The brains of SuperAgers had three times less tau tangles, or abnormal protein formations inside nerve cells, than the brains of cognitively healthy controls, the study also found. Tau loops are a recognizable sign of Alzheimer’s disease and other dementias.
“We believe that larger neurons in the entorhinal cortex suggest that they are ‘structurally healthier’ and may be able to withstand neurofibrillary tau tangle formation,” Gefen said.
Gefen also found that the brains of SuperAgers have many more von economo neurons, a rare type of brain cell, which have so far been found in humans, great apes, elephants, whales, dolphins and songbirds. Like a corkscrew, von economo neurons are thought to enable rapid communication through the brain. More theory is that neurons give humans and apes an intuitive advantage in social situations.
Von economo neurons were found in the anterior cingulate cortex, which forms a collar in the front of the brain connecting the cognitive, reasoning side with the emotional, feeling side. The anterior cingulate is thought to be important for emotion regulation and paying attention – another key to good memory.
Taken together, these findings seem to point to a genetic link to becoming a SuperAger, Gefen said. However, she added: “The only way to confirm whether SuperAgers were born with larger entorhinal neurons would be to measure these neurons from birth to death. That is clearly not possible.”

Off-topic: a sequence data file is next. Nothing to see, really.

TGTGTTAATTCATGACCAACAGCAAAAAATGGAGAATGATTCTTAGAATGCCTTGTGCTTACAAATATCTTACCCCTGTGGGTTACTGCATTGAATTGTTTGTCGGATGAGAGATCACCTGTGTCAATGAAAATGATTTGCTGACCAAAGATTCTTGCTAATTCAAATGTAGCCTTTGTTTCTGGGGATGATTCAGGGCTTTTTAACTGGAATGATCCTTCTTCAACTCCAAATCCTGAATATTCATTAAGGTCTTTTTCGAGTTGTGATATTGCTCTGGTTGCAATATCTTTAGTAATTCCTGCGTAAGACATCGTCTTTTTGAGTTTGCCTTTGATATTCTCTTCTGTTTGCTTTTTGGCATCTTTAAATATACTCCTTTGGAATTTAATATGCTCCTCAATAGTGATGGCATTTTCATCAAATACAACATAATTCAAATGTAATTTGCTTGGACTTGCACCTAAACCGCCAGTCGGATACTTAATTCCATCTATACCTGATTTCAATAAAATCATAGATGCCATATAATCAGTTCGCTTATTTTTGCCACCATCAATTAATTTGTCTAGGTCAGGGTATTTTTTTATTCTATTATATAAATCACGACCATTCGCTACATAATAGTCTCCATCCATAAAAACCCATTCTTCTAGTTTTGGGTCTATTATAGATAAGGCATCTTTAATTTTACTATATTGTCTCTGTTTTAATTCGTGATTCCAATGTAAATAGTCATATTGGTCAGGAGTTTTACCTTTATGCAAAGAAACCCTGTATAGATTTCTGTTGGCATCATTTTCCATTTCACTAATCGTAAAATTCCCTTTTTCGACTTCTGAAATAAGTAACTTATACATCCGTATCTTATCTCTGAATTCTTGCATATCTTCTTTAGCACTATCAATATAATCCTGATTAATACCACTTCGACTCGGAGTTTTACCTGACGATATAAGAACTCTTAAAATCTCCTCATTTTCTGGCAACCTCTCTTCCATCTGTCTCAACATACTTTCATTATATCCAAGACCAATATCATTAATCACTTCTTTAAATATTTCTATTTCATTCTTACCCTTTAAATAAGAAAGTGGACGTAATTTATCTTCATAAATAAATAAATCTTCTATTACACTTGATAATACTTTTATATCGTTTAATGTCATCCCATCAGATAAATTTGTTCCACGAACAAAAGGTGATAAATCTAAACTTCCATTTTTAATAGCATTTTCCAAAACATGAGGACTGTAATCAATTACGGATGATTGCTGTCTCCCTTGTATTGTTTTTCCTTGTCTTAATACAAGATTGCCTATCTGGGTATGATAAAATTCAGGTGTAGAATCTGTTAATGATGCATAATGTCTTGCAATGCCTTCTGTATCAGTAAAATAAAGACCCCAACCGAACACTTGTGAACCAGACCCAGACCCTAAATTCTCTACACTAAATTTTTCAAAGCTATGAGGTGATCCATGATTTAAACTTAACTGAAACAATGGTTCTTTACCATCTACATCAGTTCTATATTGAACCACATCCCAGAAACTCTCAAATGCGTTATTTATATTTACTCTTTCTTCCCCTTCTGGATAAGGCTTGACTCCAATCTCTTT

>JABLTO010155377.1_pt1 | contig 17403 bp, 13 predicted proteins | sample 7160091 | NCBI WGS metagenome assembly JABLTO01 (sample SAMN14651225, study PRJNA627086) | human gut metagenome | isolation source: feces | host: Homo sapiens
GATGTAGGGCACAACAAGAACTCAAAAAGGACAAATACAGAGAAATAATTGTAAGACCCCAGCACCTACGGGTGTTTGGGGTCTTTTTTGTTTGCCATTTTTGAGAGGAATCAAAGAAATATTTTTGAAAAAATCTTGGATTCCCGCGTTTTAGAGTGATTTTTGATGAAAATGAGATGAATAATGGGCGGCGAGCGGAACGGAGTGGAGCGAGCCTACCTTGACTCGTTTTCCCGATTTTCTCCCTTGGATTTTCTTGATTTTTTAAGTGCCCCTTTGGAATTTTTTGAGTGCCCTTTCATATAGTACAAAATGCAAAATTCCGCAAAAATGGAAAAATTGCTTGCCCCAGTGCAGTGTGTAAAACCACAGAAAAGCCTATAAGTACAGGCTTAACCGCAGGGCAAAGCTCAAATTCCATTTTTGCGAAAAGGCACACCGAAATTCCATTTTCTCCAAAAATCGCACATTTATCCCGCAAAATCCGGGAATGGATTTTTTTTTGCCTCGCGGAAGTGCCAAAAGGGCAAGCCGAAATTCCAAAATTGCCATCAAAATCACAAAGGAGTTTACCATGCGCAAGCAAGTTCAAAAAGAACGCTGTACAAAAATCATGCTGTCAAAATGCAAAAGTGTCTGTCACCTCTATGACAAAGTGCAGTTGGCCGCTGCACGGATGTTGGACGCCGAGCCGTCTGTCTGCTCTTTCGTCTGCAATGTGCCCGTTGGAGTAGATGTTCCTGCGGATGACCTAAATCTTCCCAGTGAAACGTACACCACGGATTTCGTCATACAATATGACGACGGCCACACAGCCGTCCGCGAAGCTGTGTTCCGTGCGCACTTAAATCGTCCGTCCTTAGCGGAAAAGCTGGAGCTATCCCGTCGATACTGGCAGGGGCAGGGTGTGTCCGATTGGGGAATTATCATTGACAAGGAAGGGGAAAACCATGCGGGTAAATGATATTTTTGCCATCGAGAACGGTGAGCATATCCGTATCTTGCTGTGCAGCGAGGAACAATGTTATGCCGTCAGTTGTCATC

SuperAgers share similar traits, said Rogalski, who is also associate director of the Mesulam Center for Cognitive Neurology and Alzheimer’s Disease at Feinberg. These people remain physically active. They tend to be positive. They challenge their brains, read or learn something new every day – many continue to work well into their 80s. SuperAgers are also social butterflies, surrounded by family and friends and can often be found volunteering in the community.
“When we compare SuperAgers with normal people, we see that they tend to support more positive relationships with others,” Rogalski said.
“This social connectedness may be a feature of SuperAgers that distinguishes them from those who are still doing well but what we would call average or normal aging,” she said.
Looking back on her life, Carol Siegler recognizes many traits of a SuperAger. As a young child during the Great Depression, she learned to spell and play the piano. She learned to read Hebrew at her grandfather’s knee, studying his weekly Yiddish newspaper.
“I have an excellent memory. I always had it,” Siegler said. “I was always the kid you could say, ‘Hey, what’s Sofia’s phone number?’ and I would know it by heart.”
At 16, she finished high school and immediately went to college. Siegler received her pilot’s license at the age of 23, and later started a family business in her basement that grew to 100 employees. At 82, she won the American crossword tournament for her age group, which she said she entered “as a joke.”
After seeing a commercial for the SuperAger program on television, Siegler thought that sounded like fun, too. Being chosen as a SuperAger was a thrill, Siegler said, but she knows she was born lucky.
“Someone with the same abilities or talents as a SuperAger who lived in a place where there were very few ways to express them may never know that he or she has them,” she said. “And that’s a real shame.”